Stand or Fall: the Hot Spot lesson

I didn’t fear problems as a child. The bigger the obstacle, the longer and harder I would look at things to solve it. My mother wanted my brother and I to be self-sufficent as adults. It’s not that she didn’t think we would find capable partners in life and get married- she believed that you need to give every person the tools to be able to survive in the world knowing how to track finances and cook, clean, plus do laundry for yourself.

After 3 years of deejaying, my partner Mike and I noticed that most teenagers just wanted a place to call their own. Part time jobs were scarce and if you give children idle time, they’ll find a way to introduce themselves to adult rituals without realizing the long term implications of such actions. We wanted to provide the town with a place that would run after school programs, dances on the weekends and maybe other community activities yet for the most part be a positive, uplifting and safe place for adults to allow their children to be. The Hot Spot would be the name, and once we got feedback from the teens who knew we needed such a place, the fund raising got off the ground running.

Mike and I learned how to negotiate with realtors, take part in zoning board meetings, and speak with community leaders plus other business men. We had to make tough decisions as to run the center for profit or not (we were chosing the latter) and take a vacant second floor retail space to transform it into a working, running teen center. We raised $20,000 out of a proposed $50,000 through a flurry of activities- bake sales, donated auctions, even running a dance hosted by a well known rock radio station and gaining a huge buzz through all the surrounding towns given permission to attend the event thanks to our great relationship with the high school adminstrators in our local town.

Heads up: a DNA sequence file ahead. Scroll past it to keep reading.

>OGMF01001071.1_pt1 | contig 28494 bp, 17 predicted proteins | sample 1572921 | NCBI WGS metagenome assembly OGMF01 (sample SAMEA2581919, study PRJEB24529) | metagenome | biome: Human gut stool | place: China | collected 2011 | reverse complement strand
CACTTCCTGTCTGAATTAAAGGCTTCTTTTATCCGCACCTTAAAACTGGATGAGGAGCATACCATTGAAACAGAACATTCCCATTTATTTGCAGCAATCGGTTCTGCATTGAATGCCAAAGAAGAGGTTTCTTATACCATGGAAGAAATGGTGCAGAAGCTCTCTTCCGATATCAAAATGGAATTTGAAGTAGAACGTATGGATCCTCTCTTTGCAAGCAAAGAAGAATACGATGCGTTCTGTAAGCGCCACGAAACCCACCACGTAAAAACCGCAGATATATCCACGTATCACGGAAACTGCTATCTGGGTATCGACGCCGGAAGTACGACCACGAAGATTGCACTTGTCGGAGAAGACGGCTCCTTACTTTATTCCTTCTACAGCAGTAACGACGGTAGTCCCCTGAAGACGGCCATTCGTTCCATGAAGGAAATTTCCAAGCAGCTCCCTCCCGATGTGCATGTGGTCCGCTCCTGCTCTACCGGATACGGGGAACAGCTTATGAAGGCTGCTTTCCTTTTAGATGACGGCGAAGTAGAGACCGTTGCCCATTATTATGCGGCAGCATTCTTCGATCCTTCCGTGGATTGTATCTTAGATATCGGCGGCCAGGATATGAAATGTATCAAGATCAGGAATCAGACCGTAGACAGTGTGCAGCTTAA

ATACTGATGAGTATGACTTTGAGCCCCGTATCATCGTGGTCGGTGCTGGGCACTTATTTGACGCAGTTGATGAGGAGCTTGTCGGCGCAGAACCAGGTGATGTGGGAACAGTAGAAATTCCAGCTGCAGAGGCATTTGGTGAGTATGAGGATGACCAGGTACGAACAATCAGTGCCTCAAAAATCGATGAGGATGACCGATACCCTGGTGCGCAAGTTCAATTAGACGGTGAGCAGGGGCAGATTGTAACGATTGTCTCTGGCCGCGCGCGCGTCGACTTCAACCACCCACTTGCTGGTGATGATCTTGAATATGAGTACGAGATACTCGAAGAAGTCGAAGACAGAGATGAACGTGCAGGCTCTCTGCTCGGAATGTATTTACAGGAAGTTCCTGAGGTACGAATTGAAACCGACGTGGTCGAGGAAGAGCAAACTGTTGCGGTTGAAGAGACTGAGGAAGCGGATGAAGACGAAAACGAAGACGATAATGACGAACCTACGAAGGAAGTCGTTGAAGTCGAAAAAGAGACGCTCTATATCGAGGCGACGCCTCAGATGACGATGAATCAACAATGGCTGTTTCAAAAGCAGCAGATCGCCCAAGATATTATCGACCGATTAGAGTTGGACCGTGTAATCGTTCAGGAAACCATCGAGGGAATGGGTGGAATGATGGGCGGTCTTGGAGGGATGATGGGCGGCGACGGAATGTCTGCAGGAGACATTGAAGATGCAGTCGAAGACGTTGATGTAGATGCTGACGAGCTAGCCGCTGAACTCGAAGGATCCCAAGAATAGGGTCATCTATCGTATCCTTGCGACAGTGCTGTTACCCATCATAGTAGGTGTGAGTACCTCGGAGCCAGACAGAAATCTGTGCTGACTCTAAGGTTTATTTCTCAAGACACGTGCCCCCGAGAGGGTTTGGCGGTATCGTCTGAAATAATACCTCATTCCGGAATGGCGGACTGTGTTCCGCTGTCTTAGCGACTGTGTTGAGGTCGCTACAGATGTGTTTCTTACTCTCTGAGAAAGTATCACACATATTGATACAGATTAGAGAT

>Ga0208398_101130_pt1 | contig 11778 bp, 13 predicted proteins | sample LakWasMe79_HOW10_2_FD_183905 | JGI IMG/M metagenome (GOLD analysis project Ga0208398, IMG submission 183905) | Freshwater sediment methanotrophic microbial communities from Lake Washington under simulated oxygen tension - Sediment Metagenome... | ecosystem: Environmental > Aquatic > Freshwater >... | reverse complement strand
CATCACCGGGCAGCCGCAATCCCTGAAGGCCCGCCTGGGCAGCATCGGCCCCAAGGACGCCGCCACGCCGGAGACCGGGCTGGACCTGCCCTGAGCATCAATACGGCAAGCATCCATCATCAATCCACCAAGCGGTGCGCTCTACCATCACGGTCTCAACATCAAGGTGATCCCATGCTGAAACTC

Unfortunately our efforts were thwarted by a local restaurant owner two doors down from the building we renovated. Even though the police station was across the street from our building- and we had secured permission from the plaza 100 feet away to have parking there- the owner launched a campaign with all the local politicians that we would bring a “bad” element of drinking and drugs to that section of town. It didn’t matter that we outlined adult security, chaperones and a police officer detail on site for the dances or live bands that would play on Friday and Saturday nights. The powers that be in the adult world proved to be more powerful than two teenagers with a dream to give other teens a safe place to call their own, and soon the Hot Spot became history.

Through the setbacks we had local churches willing to let us put on more teen dances for the town, so all was not lost. We gave back all the donated money to other local programs for kids. A couple of years later a teen center would be open in the city next to where I lived, and I believe we were the inspiration for other people to develop programs for teenagers in our local area.

I learned so much about how business works and the skills you need to gather when it comes to presenting to potential investors. It’s one thing to have a dream- it’s another world to gather support, teach people what you hope to accomplish and give them the tools to make it come true. I could have viewed the Hot Spot as a failure and never want to venture into self-employment again- but I believe that fall led Mike and I to take our deejay business to heights even we couldn’t imagine. I then started a promotional business for unsigned and independent bands with another partner in New York- which helped me to understand better the inner workings of publicity and record label support.

Give children a chance to learn about the real world of business and fall at times within it. If you see someone in your life that has a curious spark about your job or career, see if you can arrange a time for them to shadow you for the day. Let them see all sides of the equation and don’t be afraid to get feedback from them- they may hit you with fresh ideas that will surprise you.

Like the Elton John song says, I’m still standing… better than I ever did. Looking like a true survivor and feeling like a little kid.


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